On May 29, 2013, the Departments of Labor, Health and Human Services and the Treasury released final regulations that implement the ACA’s nondiscrimination requirements for wellness programs. The final regulations are intended to ensure that every individual participating in a wellness program can receive the full amount of any reward or incentive, regardless of any health factor.

CATEGORIES OF WELLNESS PROGRAMS

Under the ACA, workplace wellness programs can be divided into two general categories: participatory wellness programs and health-contingent wellness programs. This distinction is important because participatory wellness programs are not subject to the same restrictions on incentives or rewards that apply to health-contingent wellness programs.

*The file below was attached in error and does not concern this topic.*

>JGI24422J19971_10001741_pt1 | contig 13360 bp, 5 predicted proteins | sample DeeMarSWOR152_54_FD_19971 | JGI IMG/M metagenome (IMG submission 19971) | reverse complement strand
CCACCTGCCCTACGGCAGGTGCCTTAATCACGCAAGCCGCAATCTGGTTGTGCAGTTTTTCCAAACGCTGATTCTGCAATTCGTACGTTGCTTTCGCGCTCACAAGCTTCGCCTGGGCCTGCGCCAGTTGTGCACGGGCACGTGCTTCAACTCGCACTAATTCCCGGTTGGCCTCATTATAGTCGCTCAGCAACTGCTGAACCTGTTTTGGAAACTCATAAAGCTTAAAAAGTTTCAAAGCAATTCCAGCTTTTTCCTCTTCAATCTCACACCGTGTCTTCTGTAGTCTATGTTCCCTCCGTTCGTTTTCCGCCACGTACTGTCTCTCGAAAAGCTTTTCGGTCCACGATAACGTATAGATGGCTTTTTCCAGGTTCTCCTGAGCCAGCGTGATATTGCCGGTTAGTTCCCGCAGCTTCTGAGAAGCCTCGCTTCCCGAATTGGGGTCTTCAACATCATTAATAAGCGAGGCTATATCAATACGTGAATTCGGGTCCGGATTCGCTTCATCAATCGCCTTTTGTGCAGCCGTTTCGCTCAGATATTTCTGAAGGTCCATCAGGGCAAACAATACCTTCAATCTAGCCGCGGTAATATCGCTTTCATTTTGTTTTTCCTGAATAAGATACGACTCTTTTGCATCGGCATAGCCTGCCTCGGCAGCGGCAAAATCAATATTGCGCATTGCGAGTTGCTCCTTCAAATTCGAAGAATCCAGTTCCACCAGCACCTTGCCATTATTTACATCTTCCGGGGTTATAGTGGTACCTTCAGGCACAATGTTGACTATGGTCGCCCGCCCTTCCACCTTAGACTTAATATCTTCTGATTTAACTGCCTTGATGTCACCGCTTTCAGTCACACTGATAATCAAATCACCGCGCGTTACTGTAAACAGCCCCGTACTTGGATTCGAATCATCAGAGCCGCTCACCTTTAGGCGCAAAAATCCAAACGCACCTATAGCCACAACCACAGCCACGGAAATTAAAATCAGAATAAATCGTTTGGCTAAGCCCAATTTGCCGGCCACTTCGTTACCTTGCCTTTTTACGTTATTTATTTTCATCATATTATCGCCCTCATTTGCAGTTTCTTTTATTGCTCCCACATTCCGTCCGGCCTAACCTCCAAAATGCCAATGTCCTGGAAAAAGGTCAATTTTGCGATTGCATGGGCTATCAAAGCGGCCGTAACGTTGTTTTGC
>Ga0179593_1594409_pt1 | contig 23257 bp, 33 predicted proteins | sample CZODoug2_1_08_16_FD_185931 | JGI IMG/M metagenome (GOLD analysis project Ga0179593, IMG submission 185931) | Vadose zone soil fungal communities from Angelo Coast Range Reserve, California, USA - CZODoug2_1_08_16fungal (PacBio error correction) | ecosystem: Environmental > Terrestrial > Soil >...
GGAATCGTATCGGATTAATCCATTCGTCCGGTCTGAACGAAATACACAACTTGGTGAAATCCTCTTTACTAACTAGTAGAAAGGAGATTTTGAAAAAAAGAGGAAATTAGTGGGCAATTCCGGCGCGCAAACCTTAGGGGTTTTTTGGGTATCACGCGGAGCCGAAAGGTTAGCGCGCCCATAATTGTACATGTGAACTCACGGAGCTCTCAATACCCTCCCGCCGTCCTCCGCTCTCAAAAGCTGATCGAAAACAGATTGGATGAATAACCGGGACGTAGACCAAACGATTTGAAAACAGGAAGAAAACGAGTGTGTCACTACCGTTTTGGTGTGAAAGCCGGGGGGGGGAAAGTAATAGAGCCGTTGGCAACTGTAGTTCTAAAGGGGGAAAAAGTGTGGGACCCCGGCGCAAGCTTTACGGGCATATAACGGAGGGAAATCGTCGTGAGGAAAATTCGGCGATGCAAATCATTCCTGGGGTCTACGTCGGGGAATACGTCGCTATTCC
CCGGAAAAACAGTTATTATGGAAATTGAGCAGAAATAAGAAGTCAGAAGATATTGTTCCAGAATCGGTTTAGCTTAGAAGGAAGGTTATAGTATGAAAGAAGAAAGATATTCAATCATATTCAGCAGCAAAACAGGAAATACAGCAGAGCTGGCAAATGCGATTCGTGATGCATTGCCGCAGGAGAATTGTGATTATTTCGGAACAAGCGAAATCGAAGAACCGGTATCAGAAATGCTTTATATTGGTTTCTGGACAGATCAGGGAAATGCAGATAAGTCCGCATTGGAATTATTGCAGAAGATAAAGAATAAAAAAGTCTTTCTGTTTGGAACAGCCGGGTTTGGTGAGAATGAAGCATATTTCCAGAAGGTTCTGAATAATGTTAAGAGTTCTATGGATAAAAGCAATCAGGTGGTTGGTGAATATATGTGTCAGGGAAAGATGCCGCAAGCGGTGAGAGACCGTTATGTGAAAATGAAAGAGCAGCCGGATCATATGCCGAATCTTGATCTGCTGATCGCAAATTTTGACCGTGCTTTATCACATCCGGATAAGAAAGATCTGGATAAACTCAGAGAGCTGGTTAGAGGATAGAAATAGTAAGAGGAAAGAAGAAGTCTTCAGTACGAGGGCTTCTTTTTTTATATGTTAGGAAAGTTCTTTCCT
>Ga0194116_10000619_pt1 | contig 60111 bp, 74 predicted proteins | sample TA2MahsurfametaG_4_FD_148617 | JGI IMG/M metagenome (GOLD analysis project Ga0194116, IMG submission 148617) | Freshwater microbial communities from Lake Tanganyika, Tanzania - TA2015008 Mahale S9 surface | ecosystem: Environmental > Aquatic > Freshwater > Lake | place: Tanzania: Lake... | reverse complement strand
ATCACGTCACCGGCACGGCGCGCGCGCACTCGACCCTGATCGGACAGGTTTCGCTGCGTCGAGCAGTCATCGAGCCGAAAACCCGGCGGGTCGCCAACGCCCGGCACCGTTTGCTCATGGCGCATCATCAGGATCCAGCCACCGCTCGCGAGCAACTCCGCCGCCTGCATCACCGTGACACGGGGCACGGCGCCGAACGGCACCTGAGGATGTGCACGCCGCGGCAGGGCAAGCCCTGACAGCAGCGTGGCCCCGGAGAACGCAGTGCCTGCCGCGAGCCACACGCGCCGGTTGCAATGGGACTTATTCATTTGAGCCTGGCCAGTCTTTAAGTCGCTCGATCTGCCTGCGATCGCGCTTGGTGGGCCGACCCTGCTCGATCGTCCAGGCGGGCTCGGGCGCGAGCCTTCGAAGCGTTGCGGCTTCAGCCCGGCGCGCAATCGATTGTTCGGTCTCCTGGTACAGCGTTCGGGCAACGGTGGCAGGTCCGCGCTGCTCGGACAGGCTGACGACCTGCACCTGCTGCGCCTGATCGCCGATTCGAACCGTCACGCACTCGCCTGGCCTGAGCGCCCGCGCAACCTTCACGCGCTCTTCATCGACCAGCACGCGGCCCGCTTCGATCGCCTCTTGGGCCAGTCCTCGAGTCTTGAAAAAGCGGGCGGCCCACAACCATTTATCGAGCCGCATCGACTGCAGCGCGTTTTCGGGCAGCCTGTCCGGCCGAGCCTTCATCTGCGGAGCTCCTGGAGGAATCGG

Participatory Wellness Programs

Participatory wellness programs either do not require an individual to meet a health-related standard to obtain a reward or do not offer a reward at all. Also, these programs generally do not require an individual to complete a
physical activity.

For example, participatory wellness programs include:

 Reimbursement for the cost of smoking cessation programs (not based on whether the employee quits smoking);

 Subsidized fitness center memberships;

 Reward for participating in diagnostic testing, such as biometric screenings (not based on outcomes); and

 Reward for completing a health risk assessment (not based on outcomes).

Participatory wellness programs comply with the nondiscrimination requirements without having to satisfy any additional standards, as long as participation in the program is made available to all similarly-situated individuals, regardless of health status. There is no limit on financial incentives or rewards for participatory wellness programs.